Holidays – Part Three – Conscious Endings and Beginnings

Please Note:  Winter Blooms is an educational website only and is in no way meant to replace experience with a trained EFT practitioner, counselor, or therapist.  To find an EFT Practitioner, visit the AAMET website, the EFT Universe website, the Tapping Solution website, or contact Jane at 802-533-9277 or for EFT coaching support.

Renewal.  Rejuvenation.  Reinvention.  These are important concepts throughout our lives, but they are especially potent at this time of year.  We often feel the powers of renewal and rejuvenation after time spent in nature, after visits with true friends, and even after a good night’s sleep. Reinvention is a little trickier and never more so as we navigate our fifties, sixties, seventies, eighties, and beyond.  Many of us actually tell ourselves daily:   “I’m too old to change,”  and “I’ve always been like this,” and “I’ve tried before and always failed,” even when the habit we’re speaking of – smoking, processed foods, sedentary lifestyle – are robbing us of energies that would otherwise be spent creating the lives we really want to live.  Despite our beliefs to the contrary, renewal and reinvention are possibilities until we draw our last breath, and, who knows, perhaps even beyond.  We are always invited to fashion lives that bring joy to ourselves and others.  We simply have to learn and then practice certain skills in order to do so.

The first step in the process of renewal and reinvention is to consciously thank and release any aspect of our lives we want to transform.  We may be ready to focus on becoming non-smokers, healthy eaters, often times both, and yet be unaware of the tools or skills that will help us to accomplish our goals.  And we may be interpreting our lack of awareness and preparedness as character defects.  Nothing could be further from the truth.

In my own journey into more positive ways of being in the world, I learned to acknowledge what each of my so called “bad” habits were doing for me emotionally, intellectually, psychologically, and even physically.  As I sat with my journal in the early mornings in the light of a candle – something I still do when I am focusing on transforming an aspect of my life – I simply opened to what the habit, for example, smoking, might be doing for me that kept me attached to it.  I’d quit smoking many times in my twenties and couldn’t understand why I kept returning to the habit when I felt so motivated to change something injurious to my health, others’ health, and even our planet’s health.  Thanks to Michelle Landsberg (see August 2013 blog Addiction, Grief, and EFT) I learned to look for the gifts smoking gave me, not the least of which was comfort during fear and distress.  In Landsberg’s words, before I could free myself, I had to consciously “say goodbye to my best friend,” for smoking had been with me during every crisis since my young adulthood.  The process of saying goodbye to smoking consciously required much reflection, and for many of us, developing our reflective faculties often seems to be the greatest hurdle to lasting transformation.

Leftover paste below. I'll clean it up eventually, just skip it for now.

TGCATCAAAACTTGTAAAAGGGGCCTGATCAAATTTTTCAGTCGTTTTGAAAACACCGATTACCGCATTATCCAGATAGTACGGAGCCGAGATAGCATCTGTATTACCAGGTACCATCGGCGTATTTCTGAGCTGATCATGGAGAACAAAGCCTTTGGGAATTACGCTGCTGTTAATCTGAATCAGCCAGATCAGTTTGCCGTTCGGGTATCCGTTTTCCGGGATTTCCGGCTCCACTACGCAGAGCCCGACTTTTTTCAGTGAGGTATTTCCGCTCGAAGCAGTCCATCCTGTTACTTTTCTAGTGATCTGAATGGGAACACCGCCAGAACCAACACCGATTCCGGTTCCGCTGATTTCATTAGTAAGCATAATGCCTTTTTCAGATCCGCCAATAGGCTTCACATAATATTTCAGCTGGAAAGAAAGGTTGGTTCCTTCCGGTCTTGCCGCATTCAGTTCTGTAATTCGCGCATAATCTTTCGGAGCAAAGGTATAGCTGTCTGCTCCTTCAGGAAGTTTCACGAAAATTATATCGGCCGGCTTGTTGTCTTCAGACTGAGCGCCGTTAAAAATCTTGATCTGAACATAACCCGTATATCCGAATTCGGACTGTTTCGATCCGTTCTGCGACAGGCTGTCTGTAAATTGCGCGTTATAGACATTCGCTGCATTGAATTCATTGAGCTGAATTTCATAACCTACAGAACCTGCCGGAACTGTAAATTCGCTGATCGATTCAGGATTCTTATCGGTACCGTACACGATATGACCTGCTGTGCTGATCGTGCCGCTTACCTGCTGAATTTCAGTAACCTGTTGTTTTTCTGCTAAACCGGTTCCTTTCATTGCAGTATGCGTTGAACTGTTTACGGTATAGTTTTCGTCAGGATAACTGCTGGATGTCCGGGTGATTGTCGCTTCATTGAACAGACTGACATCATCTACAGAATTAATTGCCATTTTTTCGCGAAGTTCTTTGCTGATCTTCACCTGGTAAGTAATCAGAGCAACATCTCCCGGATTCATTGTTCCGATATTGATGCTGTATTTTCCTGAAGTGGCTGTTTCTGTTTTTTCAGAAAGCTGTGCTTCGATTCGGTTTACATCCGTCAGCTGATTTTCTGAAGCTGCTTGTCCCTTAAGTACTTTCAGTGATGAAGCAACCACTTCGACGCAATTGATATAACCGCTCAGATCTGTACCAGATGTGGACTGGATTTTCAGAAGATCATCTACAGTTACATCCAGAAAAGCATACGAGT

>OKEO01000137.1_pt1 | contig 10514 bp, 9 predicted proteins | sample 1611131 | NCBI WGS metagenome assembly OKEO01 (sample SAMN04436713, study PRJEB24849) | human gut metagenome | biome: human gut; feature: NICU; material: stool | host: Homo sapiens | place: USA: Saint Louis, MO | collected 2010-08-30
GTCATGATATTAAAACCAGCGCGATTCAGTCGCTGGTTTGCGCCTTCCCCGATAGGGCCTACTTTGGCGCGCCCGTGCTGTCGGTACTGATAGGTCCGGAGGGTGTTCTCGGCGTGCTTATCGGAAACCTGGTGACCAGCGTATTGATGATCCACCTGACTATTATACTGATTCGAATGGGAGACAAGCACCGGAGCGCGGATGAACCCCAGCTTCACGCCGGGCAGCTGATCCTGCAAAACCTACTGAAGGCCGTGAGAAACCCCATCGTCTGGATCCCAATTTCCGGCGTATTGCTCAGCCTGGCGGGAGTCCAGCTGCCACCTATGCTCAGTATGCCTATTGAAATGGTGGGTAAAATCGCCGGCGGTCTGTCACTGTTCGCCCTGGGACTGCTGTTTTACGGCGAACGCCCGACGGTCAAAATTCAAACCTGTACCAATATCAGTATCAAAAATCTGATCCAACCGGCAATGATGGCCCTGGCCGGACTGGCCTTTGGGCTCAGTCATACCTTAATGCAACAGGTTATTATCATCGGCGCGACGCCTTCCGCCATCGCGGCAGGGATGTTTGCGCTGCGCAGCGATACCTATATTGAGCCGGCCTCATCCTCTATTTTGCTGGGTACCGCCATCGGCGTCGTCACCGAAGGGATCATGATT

Our capacity for reflection is increasingly ignored in our do-do-do culture.  We pride ourselves on getting the job done quickly and often characterize people who take time to think about issues as eccentric (think of Doc in Back to the Future), and even incompetent (think of the people who cautioned against haste when the Bush administration rushed headlong into war with Iraq based on false evidence).  A lack of reflection can be found at the heart of every murder; just now in our history this lack of reflection is present when our police are trained in terrorist/swat-team tactics when they should be thinking about what might be going on with ordinary people on our streets.  All the racially motivated murders in our cities highlight the vital importance of our capacity to reflect before action; we are learning that it is one of our most humanizing and rewarding faculties, and a brilliant aid to the impulse to create respectful relationships when used to inform our personal and civic decisions.